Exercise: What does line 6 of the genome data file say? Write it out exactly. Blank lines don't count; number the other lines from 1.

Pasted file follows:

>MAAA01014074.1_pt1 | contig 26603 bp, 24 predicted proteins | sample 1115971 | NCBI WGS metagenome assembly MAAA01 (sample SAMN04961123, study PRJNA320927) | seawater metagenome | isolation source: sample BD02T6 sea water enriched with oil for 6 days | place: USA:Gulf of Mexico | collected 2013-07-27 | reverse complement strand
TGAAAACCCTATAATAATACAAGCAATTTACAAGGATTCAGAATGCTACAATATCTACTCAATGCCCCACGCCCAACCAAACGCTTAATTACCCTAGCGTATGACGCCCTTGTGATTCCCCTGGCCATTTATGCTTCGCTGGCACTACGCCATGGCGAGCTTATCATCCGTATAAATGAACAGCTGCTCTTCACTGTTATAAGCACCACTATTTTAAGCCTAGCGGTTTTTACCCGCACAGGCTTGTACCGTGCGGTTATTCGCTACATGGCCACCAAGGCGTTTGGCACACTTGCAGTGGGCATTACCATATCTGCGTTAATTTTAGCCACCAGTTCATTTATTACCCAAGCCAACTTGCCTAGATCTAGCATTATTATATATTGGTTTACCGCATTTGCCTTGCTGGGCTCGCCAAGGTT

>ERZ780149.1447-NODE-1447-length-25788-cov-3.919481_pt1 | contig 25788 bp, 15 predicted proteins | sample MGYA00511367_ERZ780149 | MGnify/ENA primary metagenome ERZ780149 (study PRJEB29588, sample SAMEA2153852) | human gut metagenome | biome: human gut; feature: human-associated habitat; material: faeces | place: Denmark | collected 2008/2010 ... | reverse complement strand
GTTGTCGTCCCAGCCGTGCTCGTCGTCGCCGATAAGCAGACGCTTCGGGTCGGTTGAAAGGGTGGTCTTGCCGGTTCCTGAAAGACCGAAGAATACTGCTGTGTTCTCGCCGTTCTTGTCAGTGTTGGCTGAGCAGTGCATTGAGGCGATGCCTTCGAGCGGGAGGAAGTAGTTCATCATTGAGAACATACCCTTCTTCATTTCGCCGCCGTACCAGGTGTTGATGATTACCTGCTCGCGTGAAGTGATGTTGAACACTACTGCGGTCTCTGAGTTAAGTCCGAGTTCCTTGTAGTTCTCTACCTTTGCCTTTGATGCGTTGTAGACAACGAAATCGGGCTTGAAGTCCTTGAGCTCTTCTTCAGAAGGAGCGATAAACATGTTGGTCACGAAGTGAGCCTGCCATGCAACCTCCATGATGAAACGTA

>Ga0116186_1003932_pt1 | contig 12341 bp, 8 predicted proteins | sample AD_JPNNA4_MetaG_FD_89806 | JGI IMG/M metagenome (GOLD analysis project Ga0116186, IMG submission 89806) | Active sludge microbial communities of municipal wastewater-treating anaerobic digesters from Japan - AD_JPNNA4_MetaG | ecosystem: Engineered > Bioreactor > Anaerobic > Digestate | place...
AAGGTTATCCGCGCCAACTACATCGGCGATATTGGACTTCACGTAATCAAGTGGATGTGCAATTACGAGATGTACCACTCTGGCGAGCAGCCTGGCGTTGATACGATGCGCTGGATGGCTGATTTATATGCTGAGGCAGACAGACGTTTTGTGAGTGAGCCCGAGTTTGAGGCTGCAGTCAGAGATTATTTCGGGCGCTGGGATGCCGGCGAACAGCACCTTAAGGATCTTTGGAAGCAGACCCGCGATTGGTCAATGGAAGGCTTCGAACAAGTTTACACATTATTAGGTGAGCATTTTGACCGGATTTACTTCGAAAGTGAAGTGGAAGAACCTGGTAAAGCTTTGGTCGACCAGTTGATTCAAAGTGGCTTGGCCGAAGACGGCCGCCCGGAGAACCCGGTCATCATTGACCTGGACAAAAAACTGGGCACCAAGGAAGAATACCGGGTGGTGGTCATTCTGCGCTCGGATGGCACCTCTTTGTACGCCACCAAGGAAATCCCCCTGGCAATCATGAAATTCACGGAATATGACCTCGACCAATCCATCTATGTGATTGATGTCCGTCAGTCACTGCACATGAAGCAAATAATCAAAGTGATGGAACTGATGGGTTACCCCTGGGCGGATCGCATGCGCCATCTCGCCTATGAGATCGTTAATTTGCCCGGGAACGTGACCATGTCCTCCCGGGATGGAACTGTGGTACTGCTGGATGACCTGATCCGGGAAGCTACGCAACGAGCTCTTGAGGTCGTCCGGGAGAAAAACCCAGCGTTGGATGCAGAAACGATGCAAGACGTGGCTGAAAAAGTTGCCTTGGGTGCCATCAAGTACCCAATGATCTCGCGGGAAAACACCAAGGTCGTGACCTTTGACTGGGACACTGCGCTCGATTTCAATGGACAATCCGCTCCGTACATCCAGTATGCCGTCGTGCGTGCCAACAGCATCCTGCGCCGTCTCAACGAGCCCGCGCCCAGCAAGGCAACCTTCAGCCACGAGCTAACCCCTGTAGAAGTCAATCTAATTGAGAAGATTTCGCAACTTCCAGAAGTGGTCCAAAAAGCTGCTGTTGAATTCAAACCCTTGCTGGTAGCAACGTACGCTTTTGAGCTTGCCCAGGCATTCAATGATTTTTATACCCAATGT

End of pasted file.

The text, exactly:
AAGGTTATCCGCGCCAACTACATCGGCGATATTGGACTTCACGTAATCAAGTGGATGTGCAATTACGAGATGTACCACTCTGGCGAGCAGCCTGGCGTTGATACGATGCGCTGGATGGCTGATTTATATGCTGAGGCAGACAGACGTTTTGTGAGTGAGCCCGAGTTTGAGGCTGCAGTCAGAGATTATTTCGGGCGCTGGGATGCCGGCGAACAGCACCTTAAGGATCTTTGGAAGCAGACCCGCGATTGGTCAATGGAAGGCTTCGAACAAGTTTACACATTATTAGGTGAGCATTTTGACCGGATTTACTTCGAAAGTGAAGTGGAAGAACCTGGTAAAGCTTTGGTCGACCAGTTGATTCAAAGTGGCTTGGCCGAAGACGGCCGCCCGGAGAACCCGGTCATCATTGACCTGGACAAAAAACTGGGCACCAAGGAAGAATACCGGGTGGTGGTCATTCTGCGCTCGGATGGCACCTCTTTGTACGCCACCAAGGAAATCCCCCTGGCAATCATGAAATTCACGGAATATGACCTCGACCAATCCATCTATGTGATTGATGTCCGTCAGTCACTGCACATGAAGCAAATAATCAAAGTGATGGAACTGATGGGTTACCCCTGGGCGGATCGCATGCGCCATCTCGCCTATGAGATCGTTAATTTGCCCGGGAACGTGACCATGTCCTCCCGGGATGGAACTGTGGTACTGCTGGATGACCTGATCCGGGAAGCTACGCAACGAGCTCTTGAGGTCGTCCGGGAGAAAAACCCAGCGTTGGATGCAGAAACGATGCAAGACGTGGCTGAAAAAGTTGCCTTGGGTGCCATCAAGTACCCAATGATCTCGCGGGAAAACACCAAGGTCGTGACCTTTGACTGGGACACTGCGCTCGATTTCAATGGACAATCCGCTCCGTACATCCAGTATGCCGTCGTGCGTGCCAACAGCATCCTGCGCCGTCTCAACGAGCCCGCGCCCAGCAAGGCAACCTTCAGCCACGAGCTAACCCCTGTAGAAGTCAATCTAATTGAGAAGATTTCGCAACTTCCAGAAGTGGTCCAAAAAGCTGCTGTTGAATTCAAACCCTTGCTGGTAGCAACGTACGCTTTTGAGCTTGCCCAGGCATTCAATGATTTTTATACCCAATGT